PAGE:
National Anthem For The Imbrian Empire of Nocht,
“The Sun’s Blessing.”
Unite! Beneath the banner,
The shining sun above,
With fertile soil and honest toil,
A mighty nation grows
Sun’s blessings do abound,
The greatest land beneath the waves,
Thy enemies be drowned
Our Might! Beneath the banners,
Our glory to uphold,
Through sun-blessed reach, penumbral depths,
Our fleets His’s Peace protect
Sun’s blessings do abound,
The submarines of our great fleet,
Triumph o’er battlegrounds
Sunlight! Beneath the banners,
God’s grace knows no bounds,
From Skarsgaard to Palatine,
The Sovereign’s honor crowned
Sun’s blessings do abound,
God’s grace and King’s prosperity,
With glory for eternity,
The Sovereign’s will resounds!
Rue Skalbeck stood in the middle of the Greater Imbria’s bridge, arms crossed over her chest, teeth grit, waiting. She berated herself. If she had been able to communicate with the entry teams Sawyer would not have had to go out there herself. There was no helping the station’s age and lack of outputs that Rue could use, and the progress of the entry team. Nevertheless, Rue was ready to blame herself if anything happened to Heidelinde Sawyer, rising star of their movement.
She was ready for the excoriating discipline she would receive for her failure.
There was nothing she could do at this point. She felt completely trapped.
Trapped by her own choices, trapped by the developing situation.
“Forward movement is better than stagnation.”
Rue murmured this to herself. She believed it. It was one of her ethos.
Sawyer maybe shared that ethos with her. It was tough to say.
“Captain, lets get closer to the Vogelheim pillar.” Rue said.
From just below her position, the Captain looked up and over his shoulder at her.
“Can you explain this course of action to me, Acting Fuhrer?”
Rue did not quite like the tone of that question. She did not know whether he meant that he wanted to suss out her intentions or if he literally believed she could not explain it to him because she was a genetic inferior. She tried to keep her tone moderated when addressing him in return.
“Closing in on the pillar serves two purposes. It makes it easier for us to extract our men and women when their mission is complete. And when the enemy reinforcements arrive, they may decide to stay their guns if the Greater Imbria is within the firing margin of error of the Station. I believe it is the best place to reform our fleet and prepare our escape route.”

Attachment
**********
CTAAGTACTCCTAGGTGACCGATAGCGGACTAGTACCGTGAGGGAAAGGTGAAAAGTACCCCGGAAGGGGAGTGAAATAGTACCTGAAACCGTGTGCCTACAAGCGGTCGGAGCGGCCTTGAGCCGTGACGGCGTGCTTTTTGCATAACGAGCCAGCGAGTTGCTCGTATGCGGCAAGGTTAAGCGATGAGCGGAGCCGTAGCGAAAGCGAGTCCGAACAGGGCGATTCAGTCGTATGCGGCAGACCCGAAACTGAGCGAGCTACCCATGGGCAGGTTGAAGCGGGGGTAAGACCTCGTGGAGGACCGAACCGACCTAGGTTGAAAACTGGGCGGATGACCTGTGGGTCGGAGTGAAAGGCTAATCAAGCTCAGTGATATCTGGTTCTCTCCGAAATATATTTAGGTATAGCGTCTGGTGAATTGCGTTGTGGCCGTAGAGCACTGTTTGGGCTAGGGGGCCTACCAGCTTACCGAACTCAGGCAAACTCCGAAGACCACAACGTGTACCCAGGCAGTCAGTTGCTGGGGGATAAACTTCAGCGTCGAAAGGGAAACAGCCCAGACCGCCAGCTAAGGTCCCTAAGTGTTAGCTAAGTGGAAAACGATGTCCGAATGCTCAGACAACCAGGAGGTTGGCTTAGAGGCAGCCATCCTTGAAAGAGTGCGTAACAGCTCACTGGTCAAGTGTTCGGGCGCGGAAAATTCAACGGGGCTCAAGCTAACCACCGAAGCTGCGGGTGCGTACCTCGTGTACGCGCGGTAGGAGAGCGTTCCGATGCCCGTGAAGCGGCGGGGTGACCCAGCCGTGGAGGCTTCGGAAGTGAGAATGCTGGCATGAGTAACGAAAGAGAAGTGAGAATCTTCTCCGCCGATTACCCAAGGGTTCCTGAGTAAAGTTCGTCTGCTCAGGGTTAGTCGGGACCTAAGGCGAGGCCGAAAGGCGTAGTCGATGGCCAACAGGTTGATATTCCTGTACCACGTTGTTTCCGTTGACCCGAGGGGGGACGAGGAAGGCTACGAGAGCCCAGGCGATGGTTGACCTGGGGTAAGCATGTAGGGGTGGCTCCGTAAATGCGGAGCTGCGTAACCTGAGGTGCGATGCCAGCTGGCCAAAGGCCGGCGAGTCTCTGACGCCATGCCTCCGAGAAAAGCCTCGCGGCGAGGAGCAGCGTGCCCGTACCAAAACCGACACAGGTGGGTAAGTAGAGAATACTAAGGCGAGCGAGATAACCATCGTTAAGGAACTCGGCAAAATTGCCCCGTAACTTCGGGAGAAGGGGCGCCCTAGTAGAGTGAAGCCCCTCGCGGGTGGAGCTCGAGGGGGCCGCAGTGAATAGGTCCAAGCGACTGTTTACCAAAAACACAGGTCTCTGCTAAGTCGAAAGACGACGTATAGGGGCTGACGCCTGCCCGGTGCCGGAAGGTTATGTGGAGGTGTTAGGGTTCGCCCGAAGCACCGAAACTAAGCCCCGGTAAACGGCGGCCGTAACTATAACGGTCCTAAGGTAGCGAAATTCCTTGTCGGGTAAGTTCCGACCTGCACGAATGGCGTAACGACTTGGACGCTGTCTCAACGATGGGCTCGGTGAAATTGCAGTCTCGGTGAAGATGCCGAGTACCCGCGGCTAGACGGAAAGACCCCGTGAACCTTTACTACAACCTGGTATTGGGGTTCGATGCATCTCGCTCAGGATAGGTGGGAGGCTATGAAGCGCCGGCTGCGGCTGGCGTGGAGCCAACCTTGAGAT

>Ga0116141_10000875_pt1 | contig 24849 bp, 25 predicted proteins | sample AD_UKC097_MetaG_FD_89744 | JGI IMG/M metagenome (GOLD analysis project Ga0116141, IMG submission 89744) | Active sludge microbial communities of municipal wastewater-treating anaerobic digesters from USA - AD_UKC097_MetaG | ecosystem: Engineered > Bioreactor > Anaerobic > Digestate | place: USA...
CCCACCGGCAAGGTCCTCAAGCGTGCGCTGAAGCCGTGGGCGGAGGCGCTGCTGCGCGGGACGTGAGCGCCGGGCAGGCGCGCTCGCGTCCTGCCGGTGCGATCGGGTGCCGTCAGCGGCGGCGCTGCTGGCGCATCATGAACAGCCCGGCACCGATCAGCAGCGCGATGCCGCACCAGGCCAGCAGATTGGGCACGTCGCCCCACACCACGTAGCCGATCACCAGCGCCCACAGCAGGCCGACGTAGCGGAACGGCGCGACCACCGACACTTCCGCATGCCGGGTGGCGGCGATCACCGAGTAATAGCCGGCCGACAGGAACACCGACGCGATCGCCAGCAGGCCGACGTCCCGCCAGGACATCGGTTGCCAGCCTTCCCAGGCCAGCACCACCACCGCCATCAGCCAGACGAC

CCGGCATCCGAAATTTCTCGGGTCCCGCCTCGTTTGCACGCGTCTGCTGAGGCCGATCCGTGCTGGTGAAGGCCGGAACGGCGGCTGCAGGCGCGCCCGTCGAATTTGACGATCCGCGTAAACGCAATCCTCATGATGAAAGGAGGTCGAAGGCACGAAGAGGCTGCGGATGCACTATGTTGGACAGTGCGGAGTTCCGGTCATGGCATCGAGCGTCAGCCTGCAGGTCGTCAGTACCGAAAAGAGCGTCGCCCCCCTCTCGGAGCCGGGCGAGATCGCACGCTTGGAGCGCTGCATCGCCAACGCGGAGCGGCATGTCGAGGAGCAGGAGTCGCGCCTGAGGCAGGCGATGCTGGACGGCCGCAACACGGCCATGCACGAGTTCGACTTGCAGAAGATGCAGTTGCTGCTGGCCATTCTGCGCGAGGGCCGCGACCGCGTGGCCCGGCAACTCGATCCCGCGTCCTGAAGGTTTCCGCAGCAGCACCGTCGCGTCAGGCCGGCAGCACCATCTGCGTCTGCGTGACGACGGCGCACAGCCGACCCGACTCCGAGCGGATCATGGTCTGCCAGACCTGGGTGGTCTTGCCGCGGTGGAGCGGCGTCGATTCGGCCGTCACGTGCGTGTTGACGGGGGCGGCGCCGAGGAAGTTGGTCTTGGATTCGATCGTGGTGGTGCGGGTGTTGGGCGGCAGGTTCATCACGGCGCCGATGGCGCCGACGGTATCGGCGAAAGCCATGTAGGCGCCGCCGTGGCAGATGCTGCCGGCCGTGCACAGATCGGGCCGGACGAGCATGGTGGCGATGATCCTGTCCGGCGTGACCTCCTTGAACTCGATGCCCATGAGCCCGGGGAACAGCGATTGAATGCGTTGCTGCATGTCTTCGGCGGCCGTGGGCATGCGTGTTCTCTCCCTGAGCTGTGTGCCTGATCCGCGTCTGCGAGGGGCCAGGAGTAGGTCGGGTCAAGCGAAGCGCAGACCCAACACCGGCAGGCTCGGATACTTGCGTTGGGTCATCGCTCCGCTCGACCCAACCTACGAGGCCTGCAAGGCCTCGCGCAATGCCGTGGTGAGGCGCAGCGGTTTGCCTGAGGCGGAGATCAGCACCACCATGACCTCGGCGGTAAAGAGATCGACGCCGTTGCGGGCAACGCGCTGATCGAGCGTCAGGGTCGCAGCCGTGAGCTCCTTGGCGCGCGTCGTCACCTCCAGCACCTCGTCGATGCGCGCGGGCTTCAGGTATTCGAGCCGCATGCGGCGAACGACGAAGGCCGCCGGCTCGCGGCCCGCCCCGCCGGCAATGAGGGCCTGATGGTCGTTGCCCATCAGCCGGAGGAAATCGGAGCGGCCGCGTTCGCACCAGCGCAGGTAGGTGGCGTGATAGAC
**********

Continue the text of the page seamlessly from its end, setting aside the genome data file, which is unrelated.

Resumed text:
“Strategically, it sounds reasonable. But what about our rescue efforts?”
That response dissipated Rue’s anxieties but brought others to the fore.
Rue shook her head silently at the Captain in response. With a dreadnought coming, they could not hope to rescue anyone except by surrendering and throwing themselves on the enemy’s mercy, which they would never do. Engaging the Irmingard class in battle could be terribly destructive for the flotilla in their disorganized state. They could not hope to attempt it.
The only choice they had left was to abandon the rescue effort.
“Understood.” The Captain turned to his subordinates. “Relay all ships–“
He passed on her commands to the communications officers, who made sure the orders were picked up by the rest of the flotilla. Within minutes the Cruiser and its retinue began to move toward the pillar. There was a new formation diagram on the main screen, and it showed the fleet’s progress toward forming up around the pillar. Rue briefly went back to worrying about Sawyer.
Then, one of the communications officers stood up to face Rue.
“Acting Fuhrer, we’re receiving a communications request from a civilian Frigate that is leaving the Vogelheim pillar through the port. Should I put them through on laser?”
Rue narrowed her eyes. “Put them through. Tell team Dora not to fire on them yet.”
She hid her surprise that the entry teams let anyone escape from the station.
What was going on in Vogelheim? Was it a breakdown of discipline?
Had Sawyer given new orders?
On the screen, a young, foppish man with a heavily manicured mustache and golden hair appeared, dressed in finery. His eyes were red and tears stained his cosmetics. He immediately threw himself upon Rue’s mercy as soon as he saw her appear on the laser video feeed.
“Esteemed commander of these brilliant forces, my name is William von Valwitz, and I was chosen to represent a group of fine gentlemen and ladies who have been caught in these extreme circumstances through no fault of our own. We will gladly sever all ties with the House of Fueller, which has insulted us greatly, in exchange for your mercy. There are fifty aristocrats of high standing on this ship, and their retinues, whom are innocent, and plot no violence.”
Rue narrowed her eyes at him, but smiled at the end of the man’s plea.